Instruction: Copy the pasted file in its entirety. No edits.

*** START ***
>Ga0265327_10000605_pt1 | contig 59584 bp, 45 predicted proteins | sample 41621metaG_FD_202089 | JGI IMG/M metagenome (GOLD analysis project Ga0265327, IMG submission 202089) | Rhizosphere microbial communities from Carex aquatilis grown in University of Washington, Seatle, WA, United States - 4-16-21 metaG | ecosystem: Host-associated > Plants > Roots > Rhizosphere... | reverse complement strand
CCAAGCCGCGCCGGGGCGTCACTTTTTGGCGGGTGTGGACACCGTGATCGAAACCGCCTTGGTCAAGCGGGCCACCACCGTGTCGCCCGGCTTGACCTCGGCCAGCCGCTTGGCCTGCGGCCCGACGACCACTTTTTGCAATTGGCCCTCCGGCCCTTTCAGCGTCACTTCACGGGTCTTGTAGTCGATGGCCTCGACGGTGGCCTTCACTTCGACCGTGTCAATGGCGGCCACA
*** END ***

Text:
>Ga0265327_10000605_pt1 | contig 59584 bp, 45 predicted proteins | sample 41621metaG_FD_202089 | JGI IMG/M metagenome (GOLD analysis project Ga0265327, IMG submission 202089) | Rhizosphere microbial communities from Carex aquatilis grown in University of Washington, Seatle, WA, United States - 4-16-21 metaG | ecosystem: Host-associated > Plants > Roots > Rhizosphere... | reverse complement strand
CCAAGCCGCGCCGGGGCGTCACTTTTTGGCGGGTGTGGACACCGTGATCGAAACCGCCTTGGTCAAGCGGGCCACCACCGTGTCGCCCGGCTTGACCTCGGCCAGCCGCTTGGCCTGCGGCCCGACGACCACTTTTTGCAATTGGCCCTCCGGCCCTTTCAGCGTCACTTCACGGGTCTTGTAGTCGATGGCCTCGACGGTGGCCTTCACTTCGACCGTGTCAATGGCGGCCACA